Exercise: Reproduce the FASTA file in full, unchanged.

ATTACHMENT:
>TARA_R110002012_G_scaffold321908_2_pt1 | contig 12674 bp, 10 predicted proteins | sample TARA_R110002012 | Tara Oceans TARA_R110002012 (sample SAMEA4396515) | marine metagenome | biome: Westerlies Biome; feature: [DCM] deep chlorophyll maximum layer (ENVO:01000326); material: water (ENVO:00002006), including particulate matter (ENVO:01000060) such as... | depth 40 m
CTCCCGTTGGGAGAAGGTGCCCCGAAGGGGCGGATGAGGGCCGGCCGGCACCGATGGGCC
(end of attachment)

>TARA_R110002012_G_scaffold321908_2_pt1 | contig 12674 bp, 10 predicted proteins | sample TARA_R110002012 | Tara Oceans TARA_R110002012 (sample SAMEA4396515) | marine metagenome | biome: Westerlies Biome; feature: [DCM] deep chlorophyll maximum layer (ENVO:01000326); material: water (ENVO:00002006), including particulate matter (ENVO:01000060) such as... | depth 40 m
CTCCCGTTGGGAGAAGGTGCCCCGAAGGGGCGGATGAGGGCCGGCCGGCACCGATGGGCC